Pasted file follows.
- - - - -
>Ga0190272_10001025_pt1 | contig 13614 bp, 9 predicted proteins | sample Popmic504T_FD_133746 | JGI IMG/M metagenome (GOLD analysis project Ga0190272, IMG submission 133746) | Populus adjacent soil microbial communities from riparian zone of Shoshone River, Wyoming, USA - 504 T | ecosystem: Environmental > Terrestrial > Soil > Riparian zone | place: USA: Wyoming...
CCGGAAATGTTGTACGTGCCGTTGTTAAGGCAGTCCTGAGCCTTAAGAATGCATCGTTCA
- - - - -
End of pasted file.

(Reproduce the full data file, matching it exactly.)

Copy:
>Ga0190272_10001025_pt1 | contig 13614 bp, 9 predicted proteins | sample Popmic504T_FD_133746 | JGI IMG/M metagenome (GOLD analysis project Ga0190272, IMG submission 133746) | Populus adjacent soil microbial communities from riparian zone of Shoshone River, Wyoming, USA - 504 T | ecosystem: Environmental > Terrestrial > Soil > Riparian zone | place: USA: Wyoming...
CCGGAAATGTTGTACGTGCCGTTGTTAAGGCAGTCCTGAGCCTTAAGAATGCATCGTTCA